Alternatives to caffeine provide safe, effective energy source

According to Web MD, more than 68 percent of Americans admitted to being addicted to coffee. College students have many reasons to flock to the energy-boosting substance. It perks up an early morning class, provides stamina for late-night study sessions and gives much needed energy to power through work. While caffeine in moderation is safe, an addiction could lead to serious future health problems.

Caffeine in high doses can increase the risk of heart disease, high blood sugar, uneven nerves and a decrease in bone density.

“Some caffeine is not harmful,” said Peggy Bergeron, a clinical nurse for UNA’s University Health Services. “One to two cups a day can actually help with diseases, such as Alzheimer’s. The problem with too much caffeine intake is when (students) try to get off of it; they can experience bad withdrawal symptoms.”

Some UNA students are familiar with experiencing caffeine withdrawal.

“I drink around 16 ounces of coffee every morning,” said Amber Terry, a pre-pharmacy student at UNA. “On the days I forget-usually if I am running late-I get headaches and become really sluggish. I feel like I need coffee to perform at my best.”

Fortunately, there are some healthier and safer solutions to gaining the much needed energy a college student needs.

“A lot of people don’t realize that proper hydration can help with their energy level,” Bergeron said. “If your body is not properly hydrated, it won’t perform at its optimum level.”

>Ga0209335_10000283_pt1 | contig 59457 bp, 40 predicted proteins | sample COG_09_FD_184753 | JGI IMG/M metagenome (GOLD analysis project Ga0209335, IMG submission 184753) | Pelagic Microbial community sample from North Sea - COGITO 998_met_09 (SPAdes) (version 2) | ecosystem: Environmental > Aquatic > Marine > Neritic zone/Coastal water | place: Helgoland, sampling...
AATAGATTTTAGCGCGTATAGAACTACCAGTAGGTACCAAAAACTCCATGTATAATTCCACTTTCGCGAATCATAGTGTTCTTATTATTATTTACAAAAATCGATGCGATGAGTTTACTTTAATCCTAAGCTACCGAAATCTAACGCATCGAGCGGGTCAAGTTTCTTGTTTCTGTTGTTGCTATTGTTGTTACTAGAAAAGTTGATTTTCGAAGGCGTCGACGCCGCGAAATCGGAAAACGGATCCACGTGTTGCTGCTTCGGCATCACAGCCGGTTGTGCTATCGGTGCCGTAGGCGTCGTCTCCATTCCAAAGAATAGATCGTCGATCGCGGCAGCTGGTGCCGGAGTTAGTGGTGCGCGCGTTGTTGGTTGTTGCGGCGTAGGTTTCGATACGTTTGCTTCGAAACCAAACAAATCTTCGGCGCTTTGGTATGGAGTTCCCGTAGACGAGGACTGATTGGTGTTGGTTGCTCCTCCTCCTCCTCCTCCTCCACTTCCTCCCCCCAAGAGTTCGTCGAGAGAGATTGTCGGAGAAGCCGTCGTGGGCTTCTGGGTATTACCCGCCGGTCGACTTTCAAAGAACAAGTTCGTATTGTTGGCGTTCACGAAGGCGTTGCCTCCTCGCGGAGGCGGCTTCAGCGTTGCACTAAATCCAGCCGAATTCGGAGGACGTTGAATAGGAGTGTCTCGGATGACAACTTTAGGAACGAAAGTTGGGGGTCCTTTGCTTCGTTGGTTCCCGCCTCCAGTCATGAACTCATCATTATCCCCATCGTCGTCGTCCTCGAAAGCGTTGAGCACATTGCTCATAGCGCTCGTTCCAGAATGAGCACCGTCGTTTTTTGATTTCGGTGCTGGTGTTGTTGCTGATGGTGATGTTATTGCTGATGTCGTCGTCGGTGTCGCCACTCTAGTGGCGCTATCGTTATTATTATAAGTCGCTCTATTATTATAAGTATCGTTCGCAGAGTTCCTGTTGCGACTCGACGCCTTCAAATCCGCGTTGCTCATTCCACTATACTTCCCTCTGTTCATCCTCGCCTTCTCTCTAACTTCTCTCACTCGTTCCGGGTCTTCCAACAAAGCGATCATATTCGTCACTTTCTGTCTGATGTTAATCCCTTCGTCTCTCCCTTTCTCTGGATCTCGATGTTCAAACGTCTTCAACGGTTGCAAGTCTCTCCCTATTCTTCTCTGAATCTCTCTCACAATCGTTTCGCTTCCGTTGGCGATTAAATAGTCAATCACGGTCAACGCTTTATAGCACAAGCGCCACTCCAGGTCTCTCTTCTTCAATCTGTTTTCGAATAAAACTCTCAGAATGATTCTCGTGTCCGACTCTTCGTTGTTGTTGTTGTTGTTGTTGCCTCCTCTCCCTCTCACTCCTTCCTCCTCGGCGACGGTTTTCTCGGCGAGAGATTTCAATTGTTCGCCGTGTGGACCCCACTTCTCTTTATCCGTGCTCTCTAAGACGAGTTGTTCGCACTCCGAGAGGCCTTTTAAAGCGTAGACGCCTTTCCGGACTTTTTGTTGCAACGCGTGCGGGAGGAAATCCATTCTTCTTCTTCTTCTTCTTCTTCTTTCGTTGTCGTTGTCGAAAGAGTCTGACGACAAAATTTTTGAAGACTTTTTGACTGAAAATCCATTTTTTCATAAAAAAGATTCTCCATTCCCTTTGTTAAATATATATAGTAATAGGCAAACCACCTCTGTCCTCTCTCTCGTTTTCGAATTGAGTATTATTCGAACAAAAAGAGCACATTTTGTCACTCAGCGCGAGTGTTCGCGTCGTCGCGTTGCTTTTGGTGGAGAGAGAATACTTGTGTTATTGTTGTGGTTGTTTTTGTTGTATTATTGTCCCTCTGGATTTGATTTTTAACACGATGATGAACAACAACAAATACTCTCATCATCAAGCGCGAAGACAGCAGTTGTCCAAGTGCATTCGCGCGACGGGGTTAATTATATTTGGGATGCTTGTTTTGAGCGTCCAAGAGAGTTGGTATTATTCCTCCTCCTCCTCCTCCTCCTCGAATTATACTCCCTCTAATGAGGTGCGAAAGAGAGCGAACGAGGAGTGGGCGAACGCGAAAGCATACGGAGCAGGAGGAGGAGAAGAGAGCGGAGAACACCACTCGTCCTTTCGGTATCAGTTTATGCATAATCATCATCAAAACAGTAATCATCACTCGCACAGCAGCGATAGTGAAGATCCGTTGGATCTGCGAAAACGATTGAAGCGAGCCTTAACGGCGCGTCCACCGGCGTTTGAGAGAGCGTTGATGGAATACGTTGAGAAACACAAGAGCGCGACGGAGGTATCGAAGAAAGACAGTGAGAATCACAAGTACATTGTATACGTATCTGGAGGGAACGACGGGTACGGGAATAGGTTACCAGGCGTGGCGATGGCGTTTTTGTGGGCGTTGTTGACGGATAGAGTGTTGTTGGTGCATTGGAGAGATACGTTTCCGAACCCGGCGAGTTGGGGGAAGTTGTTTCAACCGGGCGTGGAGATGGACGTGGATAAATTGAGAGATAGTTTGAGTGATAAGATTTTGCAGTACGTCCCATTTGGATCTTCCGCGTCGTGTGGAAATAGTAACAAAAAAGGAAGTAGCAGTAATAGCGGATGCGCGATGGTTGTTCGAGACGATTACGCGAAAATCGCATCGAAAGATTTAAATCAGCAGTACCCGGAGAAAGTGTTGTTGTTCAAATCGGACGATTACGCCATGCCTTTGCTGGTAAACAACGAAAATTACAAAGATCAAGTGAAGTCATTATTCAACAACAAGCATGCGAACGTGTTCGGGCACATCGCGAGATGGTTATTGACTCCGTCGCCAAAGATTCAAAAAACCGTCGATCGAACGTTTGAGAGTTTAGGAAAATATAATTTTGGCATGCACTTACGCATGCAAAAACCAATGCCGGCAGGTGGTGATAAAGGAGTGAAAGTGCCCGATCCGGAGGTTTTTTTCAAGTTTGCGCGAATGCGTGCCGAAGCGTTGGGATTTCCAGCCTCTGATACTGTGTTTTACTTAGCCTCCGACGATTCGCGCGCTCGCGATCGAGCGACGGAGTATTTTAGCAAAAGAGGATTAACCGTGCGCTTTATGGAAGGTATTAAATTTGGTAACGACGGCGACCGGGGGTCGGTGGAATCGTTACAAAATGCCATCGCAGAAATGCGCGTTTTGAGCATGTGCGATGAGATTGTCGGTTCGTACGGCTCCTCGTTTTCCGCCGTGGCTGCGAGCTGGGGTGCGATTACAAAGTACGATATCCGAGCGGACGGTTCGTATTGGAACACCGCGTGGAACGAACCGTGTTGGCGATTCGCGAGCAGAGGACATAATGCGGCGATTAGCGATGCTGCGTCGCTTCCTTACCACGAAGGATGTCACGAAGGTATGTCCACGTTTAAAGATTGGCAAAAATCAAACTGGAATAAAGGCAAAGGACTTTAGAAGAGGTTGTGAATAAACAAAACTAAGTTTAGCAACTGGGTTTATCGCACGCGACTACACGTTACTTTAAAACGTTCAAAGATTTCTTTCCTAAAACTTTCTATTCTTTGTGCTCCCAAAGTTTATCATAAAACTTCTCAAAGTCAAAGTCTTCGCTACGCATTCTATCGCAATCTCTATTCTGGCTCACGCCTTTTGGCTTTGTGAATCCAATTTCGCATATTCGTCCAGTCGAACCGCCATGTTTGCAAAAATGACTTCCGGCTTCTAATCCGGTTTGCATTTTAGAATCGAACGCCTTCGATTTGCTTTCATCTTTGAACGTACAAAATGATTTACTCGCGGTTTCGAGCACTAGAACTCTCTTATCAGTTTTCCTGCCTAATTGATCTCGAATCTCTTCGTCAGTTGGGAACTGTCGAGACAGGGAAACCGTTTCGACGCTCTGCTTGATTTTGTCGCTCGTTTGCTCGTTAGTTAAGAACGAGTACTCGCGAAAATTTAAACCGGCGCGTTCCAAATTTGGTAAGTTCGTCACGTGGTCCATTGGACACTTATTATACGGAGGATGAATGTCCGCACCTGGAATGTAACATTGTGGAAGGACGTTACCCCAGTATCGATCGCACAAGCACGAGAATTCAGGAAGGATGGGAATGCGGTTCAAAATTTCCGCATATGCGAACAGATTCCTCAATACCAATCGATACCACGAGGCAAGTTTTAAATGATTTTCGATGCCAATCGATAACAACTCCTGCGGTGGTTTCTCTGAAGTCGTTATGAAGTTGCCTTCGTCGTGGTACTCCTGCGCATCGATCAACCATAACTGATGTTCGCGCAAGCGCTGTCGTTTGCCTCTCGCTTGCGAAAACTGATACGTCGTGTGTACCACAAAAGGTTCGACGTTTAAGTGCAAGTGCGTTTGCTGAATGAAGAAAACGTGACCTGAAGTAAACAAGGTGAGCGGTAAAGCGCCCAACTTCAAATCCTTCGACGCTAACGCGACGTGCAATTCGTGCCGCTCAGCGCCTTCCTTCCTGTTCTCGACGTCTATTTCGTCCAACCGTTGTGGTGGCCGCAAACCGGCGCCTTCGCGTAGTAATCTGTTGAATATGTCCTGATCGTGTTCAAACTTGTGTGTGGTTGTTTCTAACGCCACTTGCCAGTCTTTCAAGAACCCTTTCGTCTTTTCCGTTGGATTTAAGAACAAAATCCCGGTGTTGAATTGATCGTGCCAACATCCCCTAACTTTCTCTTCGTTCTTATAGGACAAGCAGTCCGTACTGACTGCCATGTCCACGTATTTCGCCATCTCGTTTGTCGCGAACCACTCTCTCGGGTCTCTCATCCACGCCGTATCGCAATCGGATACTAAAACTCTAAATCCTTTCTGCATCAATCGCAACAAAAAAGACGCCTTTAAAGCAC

She also suggests that avoiding long naps, regulating a proper sleep schedule, setting a bedtime, getting fresh air and eating protein, such as from dairy or nuts, can help with maintaining a proper energy level.

USA Today also gives suggestions for safe, healthy energy.

They suggest that college students try adding a Vitamin B supplement to their diets. Mood disorders, poor concentration, and depression have all been linked to a Vitamin B deficiency. Working out for small bursts can also bring on energy. Another suggestion is eating smaller, more frequent meals. This allows the body to keep an even calorie usage, which can deter drops in energy.

UNA students can avoid the dangers of caffeine by incorporating safer energy methods into their lifestyles, but cutting out all coffee, sodas and energy drinks can be difficult.

“The best way to cut caffeine is to slowly decrease it week by week,” Bergeron said. “Gradual decrease is better.”

She suggests that the rate of decrease depends on what type of caffeine is consumed on a regular basis. Energy drinks can be more difficult to taper out of a diet than coffee or soda.

Coffee and sodas are easy pick-me-ups for the weary student, but it may be worth the headache to try some safer ways to get that boost.